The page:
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Jim Towne Hollow and the Skinwitch
A Guest Quarters story
There's a snake in my garden.
I catch the whisper-quick flick of its tongue, the glitter of its eyes... and then it's gone in a ribbon-rustle through the squash vines.
I press the heels of my hands to my eyes and swallow past the rising tide of terror.
How does he always know?
My knees creak as I shove to my feet and the ache in the small of my back digs gnarled fingers into my hips, but I force myself to straighten. I cross the yard with purpose but without haste, pretending I am unconcerned.
The snake might still be watching.
Muddy Creek was still a cow town, just a glorified camp along the cattle trail, when Jim Towne rolled in with his wagon of patent remedies for sale. He was a slick, spit-polished city man in an improbable suit, and his strange tinker's wagon drew folks like flies to rancid fat.
He parked in a dusty lot at the end of Saloon Row, but Sheriff Woodruff feared whiskey and whatever might be in that wagon would make a volatile mix. Woodruff chased the stranger to the hollow at the north edge of Muddy Creek and told him to stay out of trouble.
Jim Towne's been there ever since.
I'm sitting on the porch listening to crows bicker over a rabbit carcass out in the pasture when an old sedan, more rust and Bondo than original body, grumbles along my gravel road and crunches to a stop. A boy in black cranks the window down and leans out to call, "Hey, can you tell us how to find the Hollow?"
He reeks of booze, drugs and desperation. The girl beside him twists a coil of cherry-red hair around her fingers. She's wearing so much dark eyeliner her eyes might as well be holes in her face.
I close my eyes and pinch my lips, clenching my jaw until my muscles cramp. But the words escape, hissing between my teeth. "It's just past the railroad tracks, first gravel road on the right. Go over the bridge and park by the cedar trees. There's a path marked to the Hollow."
He turns to the girl and they exchange a clumsy high-five before he thinks to thank me, but I'm already heading inside. His words drift aimlessly at my back until I close the door against them.
I wander to the kitchen and pour myself a drink of lemonade. The icecubes clink against each other as condensation mists the glass, but I'm suddenly too tired to take a sip.
I used to ask them their names, where they came from. What they hoped to find and why they were looking. But I've seen too many to care that much anymore. After all, the end is always the same once they've made it this far.
Mine is the last house before the Hollow.
Jim Towne called himself a doctor, and who would question his credentials? His sophisticated accent and slick-glass words were convincing enough for credibility.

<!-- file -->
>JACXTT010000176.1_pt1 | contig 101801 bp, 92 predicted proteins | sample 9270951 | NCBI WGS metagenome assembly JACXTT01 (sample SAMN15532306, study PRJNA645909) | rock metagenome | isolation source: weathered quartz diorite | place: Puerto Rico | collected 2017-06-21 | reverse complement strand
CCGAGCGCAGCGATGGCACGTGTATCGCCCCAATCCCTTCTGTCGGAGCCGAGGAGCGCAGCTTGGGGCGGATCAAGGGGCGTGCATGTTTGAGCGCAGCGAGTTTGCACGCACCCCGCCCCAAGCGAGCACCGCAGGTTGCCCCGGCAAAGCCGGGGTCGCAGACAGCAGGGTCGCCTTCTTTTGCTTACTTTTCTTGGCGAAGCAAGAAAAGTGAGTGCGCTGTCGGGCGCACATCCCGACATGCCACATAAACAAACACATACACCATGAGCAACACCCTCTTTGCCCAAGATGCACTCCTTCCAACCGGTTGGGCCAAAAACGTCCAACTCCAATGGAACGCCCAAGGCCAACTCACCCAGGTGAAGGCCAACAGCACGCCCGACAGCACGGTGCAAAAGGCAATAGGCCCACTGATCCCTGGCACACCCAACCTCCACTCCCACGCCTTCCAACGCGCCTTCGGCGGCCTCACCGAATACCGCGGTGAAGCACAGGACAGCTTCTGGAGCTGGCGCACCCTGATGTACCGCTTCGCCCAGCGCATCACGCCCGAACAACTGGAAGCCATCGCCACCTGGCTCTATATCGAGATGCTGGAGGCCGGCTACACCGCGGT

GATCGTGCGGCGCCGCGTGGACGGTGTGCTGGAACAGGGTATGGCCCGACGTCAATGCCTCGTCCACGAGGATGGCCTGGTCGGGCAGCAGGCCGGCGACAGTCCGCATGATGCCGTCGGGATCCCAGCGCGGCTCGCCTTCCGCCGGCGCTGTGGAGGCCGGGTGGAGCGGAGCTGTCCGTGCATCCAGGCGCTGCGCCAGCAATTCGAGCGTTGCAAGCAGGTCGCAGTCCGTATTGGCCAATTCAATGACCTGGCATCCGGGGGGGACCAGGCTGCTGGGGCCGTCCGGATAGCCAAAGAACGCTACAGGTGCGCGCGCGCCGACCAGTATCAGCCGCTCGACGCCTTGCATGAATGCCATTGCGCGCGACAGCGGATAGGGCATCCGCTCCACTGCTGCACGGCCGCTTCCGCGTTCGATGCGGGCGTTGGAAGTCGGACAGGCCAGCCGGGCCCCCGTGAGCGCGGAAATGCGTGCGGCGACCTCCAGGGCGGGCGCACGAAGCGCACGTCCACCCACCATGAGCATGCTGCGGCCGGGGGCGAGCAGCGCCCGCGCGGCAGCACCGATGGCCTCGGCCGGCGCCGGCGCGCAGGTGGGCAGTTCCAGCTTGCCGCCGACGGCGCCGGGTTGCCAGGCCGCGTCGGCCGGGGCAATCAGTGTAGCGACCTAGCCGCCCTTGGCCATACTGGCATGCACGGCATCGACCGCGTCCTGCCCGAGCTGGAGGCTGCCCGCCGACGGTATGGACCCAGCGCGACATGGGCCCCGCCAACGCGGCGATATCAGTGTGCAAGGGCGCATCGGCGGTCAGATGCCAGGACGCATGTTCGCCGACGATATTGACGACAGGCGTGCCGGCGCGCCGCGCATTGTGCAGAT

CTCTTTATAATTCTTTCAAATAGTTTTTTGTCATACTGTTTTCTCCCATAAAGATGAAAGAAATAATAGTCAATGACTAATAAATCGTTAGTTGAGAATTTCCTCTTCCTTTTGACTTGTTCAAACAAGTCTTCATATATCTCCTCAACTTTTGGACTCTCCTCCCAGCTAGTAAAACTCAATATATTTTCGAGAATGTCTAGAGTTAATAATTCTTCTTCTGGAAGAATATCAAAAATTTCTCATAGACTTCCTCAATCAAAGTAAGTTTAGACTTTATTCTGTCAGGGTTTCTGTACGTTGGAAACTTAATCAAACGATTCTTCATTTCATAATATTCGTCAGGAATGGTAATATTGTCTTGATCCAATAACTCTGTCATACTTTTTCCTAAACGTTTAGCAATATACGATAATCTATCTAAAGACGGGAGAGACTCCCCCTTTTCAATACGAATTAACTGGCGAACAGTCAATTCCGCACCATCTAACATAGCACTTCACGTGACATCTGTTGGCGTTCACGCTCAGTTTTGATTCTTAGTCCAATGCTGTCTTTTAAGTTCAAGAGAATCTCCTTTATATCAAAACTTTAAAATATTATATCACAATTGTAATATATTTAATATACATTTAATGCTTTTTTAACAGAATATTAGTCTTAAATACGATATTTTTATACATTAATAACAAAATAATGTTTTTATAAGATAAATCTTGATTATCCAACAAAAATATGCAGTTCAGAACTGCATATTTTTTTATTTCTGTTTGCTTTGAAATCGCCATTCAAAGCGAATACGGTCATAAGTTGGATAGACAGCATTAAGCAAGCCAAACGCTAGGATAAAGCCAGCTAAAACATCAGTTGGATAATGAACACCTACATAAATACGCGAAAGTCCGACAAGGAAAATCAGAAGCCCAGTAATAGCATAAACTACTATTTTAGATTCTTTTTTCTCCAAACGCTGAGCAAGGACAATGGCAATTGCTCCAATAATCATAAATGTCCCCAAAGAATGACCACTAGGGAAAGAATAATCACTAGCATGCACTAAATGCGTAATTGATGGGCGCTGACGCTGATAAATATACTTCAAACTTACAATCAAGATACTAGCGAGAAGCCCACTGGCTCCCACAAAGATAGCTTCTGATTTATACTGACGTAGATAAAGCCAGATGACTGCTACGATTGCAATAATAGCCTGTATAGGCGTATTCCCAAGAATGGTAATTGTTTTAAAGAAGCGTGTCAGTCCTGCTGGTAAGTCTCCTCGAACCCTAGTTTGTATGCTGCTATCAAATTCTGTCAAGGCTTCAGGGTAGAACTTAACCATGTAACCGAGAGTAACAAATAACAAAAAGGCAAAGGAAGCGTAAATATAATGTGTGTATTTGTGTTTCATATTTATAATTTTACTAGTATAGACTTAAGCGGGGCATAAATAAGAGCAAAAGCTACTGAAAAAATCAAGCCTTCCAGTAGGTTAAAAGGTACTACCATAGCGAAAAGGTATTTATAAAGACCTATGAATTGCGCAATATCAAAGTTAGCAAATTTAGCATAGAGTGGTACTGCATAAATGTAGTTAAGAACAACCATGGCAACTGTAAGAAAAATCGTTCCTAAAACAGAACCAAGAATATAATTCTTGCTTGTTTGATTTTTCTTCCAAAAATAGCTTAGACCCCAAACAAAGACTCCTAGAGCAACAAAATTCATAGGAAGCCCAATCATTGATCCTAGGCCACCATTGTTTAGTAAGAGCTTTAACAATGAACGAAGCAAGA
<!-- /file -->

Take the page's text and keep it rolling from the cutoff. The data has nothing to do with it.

He sold snake oil for joint pain, ointment for saddle sores, and Dr. Jim's Special Salve for everything from blisters to bee stings. He even offered a collection of brightly colored elixirs in tiny bottles for "lady troubles."
In a town of wranglers, robbers, rogues and prostitutes, Dr. Jim's remedies caused quite a stir.
And they actually seemed to work.
When Old Bill climbed back on a horse for the first time in three years, swearing that the snake oil had cured his rheumatism, every cowboy in three counties wanted to try some, too. And when Golden Bess discovered that a dose of blue elixir cured morning sickness by eliminating the accidental cause, every whore in Muddy Creek bought a bottle just in case.
Dr. Jim had a cure for everything and everyone. Children with tempers took a dose of honey-flavored Rascal Remedy and turned docile as lambs. Women with nervous cases took a sip of Soothing Syrup, which tasted of berry cordial and worked like a charm.
He sold luck, in little boxes of green mint pills, to gambling men. Lonely women found love with rose petal potions. Dr. Jim carried containers of courage, contentment, beauty, and anything else he could package and peddle.
By the time the first side effects started to show, it was already too late.
Gus slips into the booth across from me and mops his face with a napkin. "Blast it, but it's hot out there today."
I drown my fries in a pool of ketchup and fish them out one by one. They're limp and taste of disappointment, but I swallow them anyway.
"How many?" he finally asks.
"Two," I answer, spitting the word out like a pit from a piece of bruised fruit.
He sighs and reaches across the table to pat my hand, but before he can say anything a group of kids breezes into the diner on a cloud of stale cigarette smoke. "Don't they live in, like, cities and subways and stuff? I mean, why would vampires pick a corner of nowhere like this?" one of them is saying as they pile into a booth.
"Shut up," a girl warns, rolling her eyes toward the rest of us.
I scan the lunch crowd. I don't have to see the too-sharp teeth to know that the two men smirking at the counter belong to Jim. The woman near the back looks like one of his, too, with her golden eyes and porcelain skin. No one else seems to have noticed.
Leaning forward, I whisper, "Vampires?" with my brows raised.